Alchemist

Thinking of buying a car? This is for you

A car purchase is an exciting time in your life, especially if it is your very first car – or equally exciting, your first SUV or sports car! However, be aware of emotion driving your purchase decision. When it comes to laying down your hard earned cash on a four-wheeled asset you want to avoid being driven solely by an abstract, chemical generated set of responses. 

Cars are a significant outlay. No matter the segment or the level which you buying into, you are guaranteed to spend a chunk of capital followed by many years of insurance and maintenance costs. Rational buying places you in a position of control to gather information, opinions and run thorough research on the pros and cons.

Emotional buying is incredibly tempting, you worked so hard and finally have the satisfaction of those keys fall in your hands – the joy, fulfilment, satisfaction (& those Instagram likes). What better way to signal that you have made it!

Unfortunately, fleeting emotional satisfaction can leave you in tears (and a hole in your pocket) all because you chose the 10-year-old luxury German car with high running costs over the brand new, cost-effective Japanese buy.

Here are a few pointers to get you going:

Target a final price you want to spend on a car: 

If you’re going to finance the purchase, ensure you wrap up the instalments, on the road costs and insurance into a single monthly figure you can afford without skipping on rent or starving your kids. “You can sleep in a car, but you can’t race a house!” – leave those terrible one-liners to Vin Diesel and his crew.

Interrogate the numbers:

“Hey, I can afford this G-Wagon each month”. Fast forward 5 years and you’re paying off the GDP of a small country as a residual (balloon) payment. Having this lump sum owed at the end of the term can be suffocating. Right now interest rates are low, but they won’t always be at these levels. Refinancing this balloon payment at a higher rate could come as a nasty shock. The trade-in value of your vehicle may also end up at a very steep discount to the amount owed. Ultimately, you end up coughing up more to settle a heavy balloon payment & having this huge mountain of debt is never recommended. 

Find a segment that you want to buy into

Compare apples with apples as benchmarking R300k sedans to R300k SUVs will lead to gaps in comparability and lead to information asymmetry in decision making. Highlight some makes and models that appeal to you & compare specifications within those verticals. 

Decide between new or pre-owned vehicles:

There are many hidden gems that you can find in the used car market. One-year-old cars that take huge knocks of depreciation can be your golden bargain, but there is also great benefit in the purchase of a brand new car. Consider the residual and pre-owned values of that particular brand to mitigate against depreciation should you want to sell or trade-in a few years down the line. There are many useful calculators online to help you approximate what the model of your vehicle will be worth in the future and the estimated depreciation you can expect. Here is one such site: https://www.themoneycalculator.com/vehicle-finance/calculators/car-depreciation-by-make-and-model/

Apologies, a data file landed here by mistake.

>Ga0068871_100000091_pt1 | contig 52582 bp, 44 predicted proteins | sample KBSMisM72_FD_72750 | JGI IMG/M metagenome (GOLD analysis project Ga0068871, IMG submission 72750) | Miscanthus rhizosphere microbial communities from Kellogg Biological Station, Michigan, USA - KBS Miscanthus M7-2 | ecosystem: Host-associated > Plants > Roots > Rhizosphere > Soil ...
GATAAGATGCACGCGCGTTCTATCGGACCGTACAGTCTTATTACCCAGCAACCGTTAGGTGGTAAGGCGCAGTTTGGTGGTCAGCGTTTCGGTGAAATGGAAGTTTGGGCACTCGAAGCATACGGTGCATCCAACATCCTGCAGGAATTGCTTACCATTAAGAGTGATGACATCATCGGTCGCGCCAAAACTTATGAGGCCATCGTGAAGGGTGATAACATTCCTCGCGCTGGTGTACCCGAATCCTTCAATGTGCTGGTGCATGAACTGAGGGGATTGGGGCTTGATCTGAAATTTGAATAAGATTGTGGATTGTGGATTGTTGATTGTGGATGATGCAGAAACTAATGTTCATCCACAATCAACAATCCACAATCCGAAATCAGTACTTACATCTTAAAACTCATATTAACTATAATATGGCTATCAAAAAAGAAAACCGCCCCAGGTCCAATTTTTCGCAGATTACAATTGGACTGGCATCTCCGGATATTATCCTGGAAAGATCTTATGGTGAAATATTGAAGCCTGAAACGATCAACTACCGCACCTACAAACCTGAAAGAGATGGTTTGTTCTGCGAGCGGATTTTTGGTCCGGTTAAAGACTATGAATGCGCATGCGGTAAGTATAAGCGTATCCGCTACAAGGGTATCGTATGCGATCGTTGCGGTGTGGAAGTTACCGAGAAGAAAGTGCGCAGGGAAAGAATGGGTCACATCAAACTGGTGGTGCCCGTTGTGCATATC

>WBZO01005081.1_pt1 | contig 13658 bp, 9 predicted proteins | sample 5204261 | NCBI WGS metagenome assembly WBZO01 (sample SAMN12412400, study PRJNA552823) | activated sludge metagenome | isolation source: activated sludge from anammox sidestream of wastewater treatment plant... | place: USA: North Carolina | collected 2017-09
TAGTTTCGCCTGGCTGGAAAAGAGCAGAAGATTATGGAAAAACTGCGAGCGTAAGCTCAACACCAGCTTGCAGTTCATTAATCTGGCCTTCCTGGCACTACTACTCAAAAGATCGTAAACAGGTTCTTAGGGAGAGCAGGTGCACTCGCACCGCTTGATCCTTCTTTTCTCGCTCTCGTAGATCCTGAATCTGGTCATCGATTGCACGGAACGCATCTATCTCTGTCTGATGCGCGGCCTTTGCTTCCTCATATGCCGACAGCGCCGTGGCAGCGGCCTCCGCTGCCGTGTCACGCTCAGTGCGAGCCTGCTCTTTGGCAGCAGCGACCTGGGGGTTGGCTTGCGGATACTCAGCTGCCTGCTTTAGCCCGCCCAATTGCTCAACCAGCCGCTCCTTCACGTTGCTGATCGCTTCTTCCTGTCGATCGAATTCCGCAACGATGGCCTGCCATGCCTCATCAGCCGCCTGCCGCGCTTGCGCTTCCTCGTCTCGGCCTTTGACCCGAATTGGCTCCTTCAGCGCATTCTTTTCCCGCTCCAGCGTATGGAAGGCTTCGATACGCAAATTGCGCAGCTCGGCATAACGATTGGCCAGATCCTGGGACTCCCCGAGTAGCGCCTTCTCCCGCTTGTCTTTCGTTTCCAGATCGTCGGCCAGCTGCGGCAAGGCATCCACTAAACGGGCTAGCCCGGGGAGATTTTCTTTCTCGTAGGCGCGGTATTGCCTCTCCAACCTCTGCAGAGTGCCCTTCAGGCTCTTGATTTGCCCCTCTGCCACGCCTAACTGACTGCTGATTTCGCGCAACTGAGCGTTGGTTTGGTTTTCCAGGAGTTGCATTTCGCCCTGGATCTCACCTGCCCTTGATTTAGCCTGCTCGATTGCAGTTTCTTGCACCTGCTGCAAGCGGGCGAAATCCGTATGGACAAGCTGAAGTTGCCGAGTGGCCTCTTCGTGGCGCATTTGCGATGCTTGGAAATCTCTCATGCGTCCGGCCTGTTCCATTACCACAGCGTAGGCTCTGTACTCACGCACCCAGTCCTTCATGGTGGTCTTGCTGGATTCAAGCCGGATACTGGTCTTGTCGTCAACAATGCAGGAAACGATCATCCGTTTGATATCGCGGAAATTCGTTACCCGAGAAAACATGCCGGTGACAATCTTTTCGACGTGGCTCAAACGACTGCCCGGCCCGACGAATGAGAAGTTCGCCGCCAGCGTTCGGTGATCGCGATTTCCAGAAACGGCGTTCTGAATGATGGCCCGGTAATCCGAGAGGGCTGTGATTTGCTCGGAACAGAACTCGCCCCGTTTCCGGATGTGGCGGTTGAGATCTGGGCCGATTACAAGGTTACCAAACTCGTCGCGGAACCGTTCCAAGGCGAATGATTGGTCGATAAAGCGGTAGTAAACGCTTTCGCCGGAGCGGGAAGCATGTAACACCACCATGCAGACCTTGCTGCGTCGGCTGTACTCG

Motor plans, service plans and warranties

These are your best friends in car ownership, however, they do not last forever and some cases can be tremendously expensive to extend. Ensure the vehicle you’re looking at can be covered comprehensively by the manufacturer from new or be cost-effective to extend when looking at pre-owned models. 

Cars which are out of plan will cost you to service them, most manufacturers expect you to service once a year or every 15,000km to 20,000km, costs may vary by manufacturer and is dependent on the yearly maintenance required… and we haven’t even mentioned spares yet, which could end up costing you an arm, leg and half a liver if you are not too careful.

Running costs

Relationships may run on hopes, dreams and love… but your car doesn’t. Ensure you consider fuel consumption, as this will be a cost incurred to you every week. If you are considering an electric or hybrid car, there are installation costs of chargers to be accounted for. Tyres, if you are Bo and Luke Duke, from Dukes of Hazzard, you’ll be running through these monthly, but the rubber can get expensive, especially on premium, performance cars and bakkies or SUVs – expect to replace them every two years.

Speak to as many people as possible and take your time:

Check out online forums, compare reviews online, look at the most common issues associated with certain models. Feel free to reach out to us at BankerX to facilitate these conversations and help connect you to different networks so you have the right information toolkits to run your own comparisons and make information fuelled decisions.

Latest posts by C J. Schroëter (see all)
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Sam
Sam
4 months ago

Great article. Most manufacturers like BMW and Merc are doing GFV. Is leasing an option?

Kevin
Kevin
4 months ago

Informative 👌🏾

Sthe
Sthe
4 months ago

Bought my first car (2nd hand) 5yrs ago petrol was fairly cheap at less that R10, fast forward to last year and it started becoming a pain getting roughly 350kms on a tank. (i got smiles per gallon)
The article is very informative and I will definitely forward this to any prospective first time buyer

Karabo
Karabo
4 months ago

Thanks this is super helpful

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